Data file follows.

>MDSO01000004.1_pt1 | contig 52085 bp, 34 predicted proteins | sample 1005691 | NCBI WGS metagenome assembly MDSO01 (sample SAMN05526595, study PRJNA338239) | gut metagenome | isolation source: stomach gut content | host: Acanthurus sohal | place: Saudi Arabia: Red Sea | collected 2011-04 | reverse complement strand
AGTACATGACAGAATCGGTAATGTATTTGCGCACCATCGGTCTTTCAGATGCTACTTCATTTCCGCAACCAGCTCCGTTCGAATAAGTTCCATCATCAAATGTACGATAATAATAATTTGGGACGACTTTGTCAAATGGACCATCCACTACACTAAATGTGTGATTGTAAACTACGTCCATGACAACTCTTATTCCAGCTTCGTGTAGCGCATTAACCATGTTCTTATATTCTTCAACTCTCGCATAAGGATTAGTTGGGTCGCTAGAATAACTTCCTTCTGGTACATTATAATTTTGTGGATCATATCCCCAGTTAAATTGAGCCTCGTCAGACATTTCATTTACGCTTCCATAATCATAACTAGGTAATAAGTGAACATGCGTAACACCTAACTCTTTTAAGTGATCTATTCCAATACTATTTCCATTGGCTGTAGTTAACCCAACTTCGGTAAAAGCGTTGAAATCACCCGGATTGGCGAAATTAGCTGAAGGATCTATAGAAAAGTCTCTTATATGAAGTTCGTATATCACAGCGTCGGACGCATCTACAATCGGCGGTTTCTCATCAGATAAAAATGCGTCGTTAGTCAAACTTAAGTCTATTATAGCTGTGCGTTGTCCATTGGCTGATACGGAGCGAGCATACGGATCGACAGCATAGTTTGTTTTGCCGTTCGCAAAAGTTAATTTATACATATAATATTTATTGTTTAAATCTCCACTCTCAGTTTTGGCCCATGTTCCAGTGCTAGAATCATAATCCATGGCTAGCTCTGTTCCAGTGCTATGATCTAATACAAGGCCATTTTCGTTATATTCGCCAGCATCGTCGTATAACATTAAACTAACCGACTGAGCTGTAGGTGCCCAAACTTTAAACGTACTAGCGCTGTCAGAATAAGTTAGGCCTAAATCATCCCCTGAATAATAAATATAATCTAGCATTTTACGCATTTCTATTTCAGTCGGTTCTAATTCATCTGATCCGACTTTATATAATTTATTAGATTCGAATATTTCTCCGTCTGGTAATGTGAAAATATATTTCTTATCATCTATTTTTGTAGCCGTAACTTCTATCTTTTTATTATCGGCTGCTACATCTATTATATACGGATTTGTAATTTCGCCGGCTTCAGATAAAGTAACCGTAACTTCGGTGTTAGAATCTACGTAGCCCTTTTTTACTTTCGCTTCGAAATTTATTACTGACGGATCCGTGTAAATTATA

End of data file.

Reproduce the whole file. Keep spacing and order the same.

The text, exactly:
>MDSO01000004.1_pt1 | contig 52085 bp, 34 predicted proteins | sample 1005691 | NCBI WGS metagenome assembly MDSO01 (sample SAMN05526595, study PRJNA338239) | gut metagenome | isolation source: stomach gut content | host: Acanthurus sohal | place: Saudi Arabia: Red Sea | collected 2011-04 | reverse complement strand
AGTACATGACAGAATCGGTAATGTATTTGCGCACCATCGGTCTTTCAGATGCTACTTCATTTCCGCAACCAGCTCCGTTCGAATAAGTTCCATCATCAAATGTACGATAATAATAATTTGGGACGACTTTGTCAAATGGACCATCCACTACACTAAATGTGTGATTGTAAACTACGTCCATGACAACTCTTATTCCAGCTTCGTGTAGCGCATTAACCATGTTCTTATATTCTTCAACTCTCGCATAAGGATTAGTTGGGTCGCTAGAATAACTTCCTTCTGGTACATTATAATTTTGTGGATCATATCCCCAGTTAAATTGAGCCTCGTCAGACATTTCATTTACGCTTCCATAATCATAACTAGGTAATAAGTGAACATGCGTAACACCTAACTCTTTTAAGTGATCTATTCCAATACTATTTCCATTGGCTGTAGTTAACCCAACTTCGGTAAAAGCGTTGAAATCACCCGGATTGGCGAAATTAGCTGAAGGATCTATAGAAAAGTCTCTTATATGAAGTTCGTATATCACAGCGTCGGACGCATCTACAATCGGCGGTTTCTCATCAGATAAAAATGCGTCGTTAGTCAAACTTAAGTCTATTATAGCTGTGCGTTGTCCATTGGCTGATACGGAGCGAGCATACGGATCGACAGCATAGTTTGTTTTGCCGTTCGCAAAAGTTAATTTATACATATAATATTTATTGTTTAAATCTCCACTCTCAGTTTTGGCCCATGTTCCAGTGCTAGAATCATAATCCATGGCTAGCTCTGTTCCAGTGCTATGATCTAATACAAGGCCATTTTCGTTATATTCGCCAGCATCGTCGTATAACATTAAACTAACCGACTGAGCTGTAGGTGCCCAAACTTTAAACGTACTAGCGCTGTCAGAATAAGTTAGGCCTAAATCATCCCCTGAATAATAAATATAATCTAGCATTTTACGCATTTCTATTTCAGTCGGTTCTAATTCATCTGATCCGACTTTATATAATTTATTAGATTCGAATATTTCTCCGTCTGGTAATGTGAAAATATATTTCTTATCATCTATTTTTGTAGCCGTAACTTCTATCTTTTTATTATCGGCTGCTACATCTATTATATACGGATTTGTAATTTCGCCGGCTTCAGATAAAGTAACCGTAACTTCGGTGTTAGAATCTACGTAGCCCTTTTTTACTTTCGCTTCGAAATTTATTACTGACGGATCCGTGTAAATTATA